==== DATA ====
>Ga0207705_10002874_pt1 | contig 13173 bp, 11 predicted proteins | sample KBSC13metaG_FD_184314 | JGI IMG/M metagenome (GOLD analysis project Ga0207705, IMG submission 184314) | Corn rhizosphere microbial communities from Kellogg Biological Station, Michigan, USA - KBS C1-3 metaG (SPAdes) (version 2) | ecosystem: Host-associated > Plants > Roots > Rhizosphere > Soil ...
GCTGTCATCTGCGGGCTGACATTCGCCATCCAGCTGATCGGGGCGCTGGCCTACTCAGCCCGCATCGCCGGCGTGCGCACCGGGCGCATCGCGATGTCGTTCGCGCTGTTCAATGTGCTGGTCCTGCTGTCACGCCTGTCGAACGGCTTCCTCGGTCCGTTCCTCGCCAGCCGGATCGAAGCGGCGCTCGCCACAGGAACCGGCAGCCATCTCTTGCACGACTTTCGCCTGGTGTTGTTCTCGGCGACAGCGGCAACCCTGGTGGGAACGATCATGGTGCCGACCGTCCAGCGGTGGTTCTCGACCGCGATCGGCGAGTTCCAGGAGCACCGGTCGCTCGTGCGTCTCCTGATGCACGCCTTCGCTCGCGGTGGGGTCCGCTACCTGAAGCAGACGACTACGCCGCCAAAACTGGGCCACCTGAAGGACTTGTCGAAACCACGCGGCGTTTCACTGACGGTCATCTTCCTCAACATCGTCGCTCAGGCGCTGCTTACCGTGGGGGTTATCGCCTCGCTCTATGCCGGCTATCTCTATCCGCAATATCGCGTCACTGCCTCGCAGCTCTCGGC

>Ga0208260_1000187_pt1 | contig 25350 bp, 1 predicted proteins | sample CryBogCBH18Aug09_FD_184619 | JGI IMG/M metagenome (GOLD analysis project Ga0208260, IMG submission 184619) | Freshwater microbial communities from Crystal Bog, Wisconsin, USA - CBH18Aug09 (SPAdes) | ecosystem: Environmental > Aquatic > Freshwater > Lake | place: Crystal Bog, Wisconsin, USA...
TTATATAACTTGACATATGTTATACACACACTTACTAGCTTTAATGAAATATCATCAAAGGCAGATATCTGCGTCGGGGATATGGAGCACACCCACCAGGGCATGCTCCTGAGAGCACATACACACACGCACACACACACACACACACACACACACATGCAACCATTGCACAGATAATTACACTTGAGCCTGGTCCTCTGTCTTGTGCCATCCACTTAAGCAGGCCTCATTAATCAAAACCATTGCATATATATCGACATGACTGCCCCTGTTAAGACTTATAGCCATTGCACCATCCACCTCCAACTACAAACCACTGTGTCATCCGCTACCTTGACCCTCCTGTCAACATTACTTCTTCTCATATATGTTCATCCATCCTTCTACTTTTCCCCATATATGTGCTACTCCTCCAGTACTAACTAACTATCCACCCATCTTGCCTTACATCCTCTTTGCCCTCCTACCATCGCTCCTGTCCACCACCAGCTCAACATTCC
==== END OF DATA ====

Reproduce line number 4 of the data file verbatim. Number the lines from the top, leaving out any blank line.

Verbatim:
TTATATAACTTGACATATGTTATACACACACTTACTAGCTTTAATGAAATATCATCAAAGGCAGATATCTGCGTCGGGGATATGGAGCACACCCACCAGGGCATGCTCCTGAGAGCACATACACACACGCACACACACACACACACACACACACACATGCAACCATTGCACAGATAATTACACTTGAGCCTGGTCCTCTGTCTTGTGCCATCCACTTAAGCAGGCCTCATTAATCAAAACCATTGCATATATATCGACATGACTGCCCCTGTTAAGACTTATAGCCATTGCACCATCCACCTCCAACTACAAACCACTGTGTCATCCGCTACCTTGACCCTCCTGTCAACATTACTTCTTCTCATATATGTTCATCCATCCTTCTACTTTTCCCCATATATGTGCTACTCCTCCAGTACTAACTAACTATCCACCCATCTTGCCTTACATCCTCTTTGCCCTCCTACCATCGCTCCTGTCCACCACCAGCTCAACATTCC